I don't. And I don't think I ever have. I wouldn't be writing in English if I did feel that way. You have to have a good grasp of the language you're writing in, or you'll simply not be able to rise above the level of a seven year old writing his first essay, short story or poem.

You have to understand, no one forces us foreign writers to write in English. It's a conscious choice, and if you make that choice, you'll have to be prepared to do what it takes to write well in your chosen language.

I could have chosen to write in my own native tongue. In fact, I still do that too, though not quite as  much anymore. And there are places out there on the web where you can put up your writing in your own language and get feedback from your peers. All in your own language.
Daan Katz, Author - Where the Magic Happens
Join my facebook group Daan's Magical Worlds


 I think the most important thing is to ask ourselves what it is we're trying to achieve with a critique. Is it to encourage people to write in the first place, and then to improve that writing? If so, is harsh criticism or 'just being honest'  going to help with that? Writers shouldn't be handled with kid gloves, but neither should they have their enthusiasm crushed over a simple lack of experience.  Is our goal to prove we know more about writing than others, or to be the grammar police? If it is, that is valid too I guess, but if what we want is to make this place a welcoming resource for novice writers and a place experienced writers to pass on their valuable knowledge, like others have said , honest opinion needs to go hand in hand with kindness. As for punctuation, yes it is important , but personally, I'd hate to think someone who could tell a really great story gets put off writing simply because they get called out for making mistakes with apostrophes. Perhaps, at the novice stage, we should focus on the content rather than the presentation. :)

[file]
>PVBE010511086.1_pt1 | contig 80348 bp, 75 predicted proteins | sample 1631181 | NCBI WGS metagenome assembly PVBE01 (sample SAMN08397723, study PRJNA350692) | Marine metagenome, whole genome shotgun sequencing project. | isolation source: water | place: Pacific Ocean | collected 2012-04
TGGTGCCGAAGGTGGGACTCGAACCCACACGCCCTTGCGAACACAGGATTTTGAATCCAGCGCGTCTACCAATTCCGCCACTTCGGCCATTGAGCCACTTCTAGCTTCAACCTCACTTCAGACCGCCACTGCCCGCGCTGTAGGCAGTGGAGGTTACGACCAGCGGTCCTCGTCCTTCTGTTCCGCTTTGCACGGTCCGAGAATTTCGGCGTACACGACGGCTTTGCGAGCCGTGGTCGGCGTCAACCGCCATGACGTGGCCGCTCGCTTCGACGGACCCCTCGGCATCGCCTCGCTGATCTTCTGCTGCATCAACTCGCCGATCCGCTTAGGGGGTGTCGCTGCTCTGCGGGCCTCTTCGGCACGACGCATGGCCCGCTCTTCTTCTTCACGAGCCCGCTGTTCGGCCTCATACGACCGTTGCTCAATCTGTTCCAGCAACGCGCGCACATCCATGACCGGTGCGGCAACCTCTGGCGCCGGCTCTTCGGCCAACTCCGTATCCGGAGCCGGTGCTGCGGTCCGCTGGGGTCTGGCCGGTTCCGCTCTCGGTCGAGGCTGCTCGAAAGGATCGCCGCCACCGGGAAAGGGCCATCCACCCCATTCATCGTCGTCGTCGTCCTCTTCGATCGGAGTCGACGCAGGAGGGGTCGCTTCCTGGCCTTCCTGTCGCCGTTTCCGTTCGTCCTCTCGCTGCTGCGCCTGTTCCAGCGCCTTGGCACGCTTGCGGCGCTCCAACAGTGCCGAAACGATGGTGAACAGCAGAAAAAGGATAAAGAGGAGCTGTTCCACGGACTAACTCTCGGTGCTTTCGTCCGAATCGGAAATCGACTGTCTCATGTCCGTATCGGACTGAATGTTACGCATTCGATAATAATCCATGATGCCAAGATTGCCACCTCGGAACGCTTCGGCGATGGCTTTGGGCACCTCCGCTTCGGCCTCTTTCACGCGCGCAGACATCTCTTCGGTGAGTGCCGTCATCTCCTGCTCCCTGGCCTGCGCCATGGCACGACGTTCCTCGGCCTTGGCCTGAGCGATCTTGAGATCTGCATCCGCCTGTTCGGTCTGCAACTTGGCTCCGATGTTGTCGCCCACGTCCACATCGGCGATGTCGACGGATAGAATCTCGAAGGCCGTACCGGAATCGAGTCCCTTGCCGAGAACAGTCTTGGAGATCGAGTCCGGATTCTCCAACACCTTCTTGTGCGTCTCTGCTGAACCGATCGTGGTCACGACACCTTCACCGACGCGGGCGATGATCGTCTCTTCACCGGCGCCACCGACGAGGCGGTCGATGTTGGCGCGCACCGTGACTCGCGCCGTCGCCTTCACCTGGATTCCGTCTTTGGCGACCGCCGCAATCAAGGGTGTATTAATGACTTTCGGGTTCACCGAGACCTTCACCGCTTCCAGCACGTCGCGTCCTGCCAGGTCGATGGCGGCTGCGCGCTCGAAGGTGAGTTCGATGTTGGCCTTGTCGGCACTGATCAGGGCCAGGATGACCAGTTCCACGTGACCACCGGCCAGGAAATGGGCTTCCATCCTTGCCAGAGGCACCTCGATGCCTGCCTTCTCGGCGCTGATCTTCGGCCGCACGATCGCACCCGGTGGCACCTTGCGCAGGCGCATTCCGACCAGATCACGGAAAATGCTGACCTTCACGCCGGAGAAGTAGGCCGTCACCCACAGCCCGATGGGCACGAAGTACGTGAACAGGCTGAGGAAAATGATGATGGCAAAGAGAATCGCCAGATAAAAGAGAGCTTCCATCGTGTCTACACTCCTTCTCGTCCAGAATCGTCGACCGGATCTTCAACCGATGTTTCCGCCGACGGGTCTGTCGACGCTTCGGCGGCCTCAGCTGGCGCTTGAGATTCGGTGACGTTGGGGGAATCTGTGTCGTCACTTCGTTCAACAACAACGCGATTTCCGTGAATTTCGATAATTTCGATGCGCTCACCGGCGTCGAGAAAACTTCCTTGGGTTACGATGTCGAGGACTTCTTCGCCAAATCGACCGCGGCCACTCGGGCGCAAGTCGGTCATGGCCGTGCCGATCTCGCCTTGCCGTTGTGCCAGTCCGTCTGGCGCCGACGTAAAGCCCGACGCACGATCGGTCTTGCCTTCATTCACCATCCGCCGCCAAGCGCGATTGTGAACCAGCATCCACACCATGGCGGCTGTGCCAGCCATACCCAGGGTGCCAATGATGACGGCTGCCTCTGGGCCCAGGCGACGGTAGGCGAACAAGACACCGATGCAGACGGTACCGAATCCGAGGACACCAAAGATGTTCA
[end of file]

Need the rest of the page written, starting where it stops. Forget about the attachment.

Mrs N

Sometimes it's difficult to gauge just what is being asked. I remember my first ever competition entry. I just expected to win. :D :D :D
So it is with first time posting. It is harsh enough to learn the not everyone likes your work. First big lesson.

There are so many aspects to writing that can go wrong it can overwhelm a new writer. (Or not so new.) So I like to think any crit I give will be honest (otherwise there is no point) clear, and offer plenty of room to come back to me for clarification. I would hate something I said to stop another person living their dream. My opinions are just that...opinions.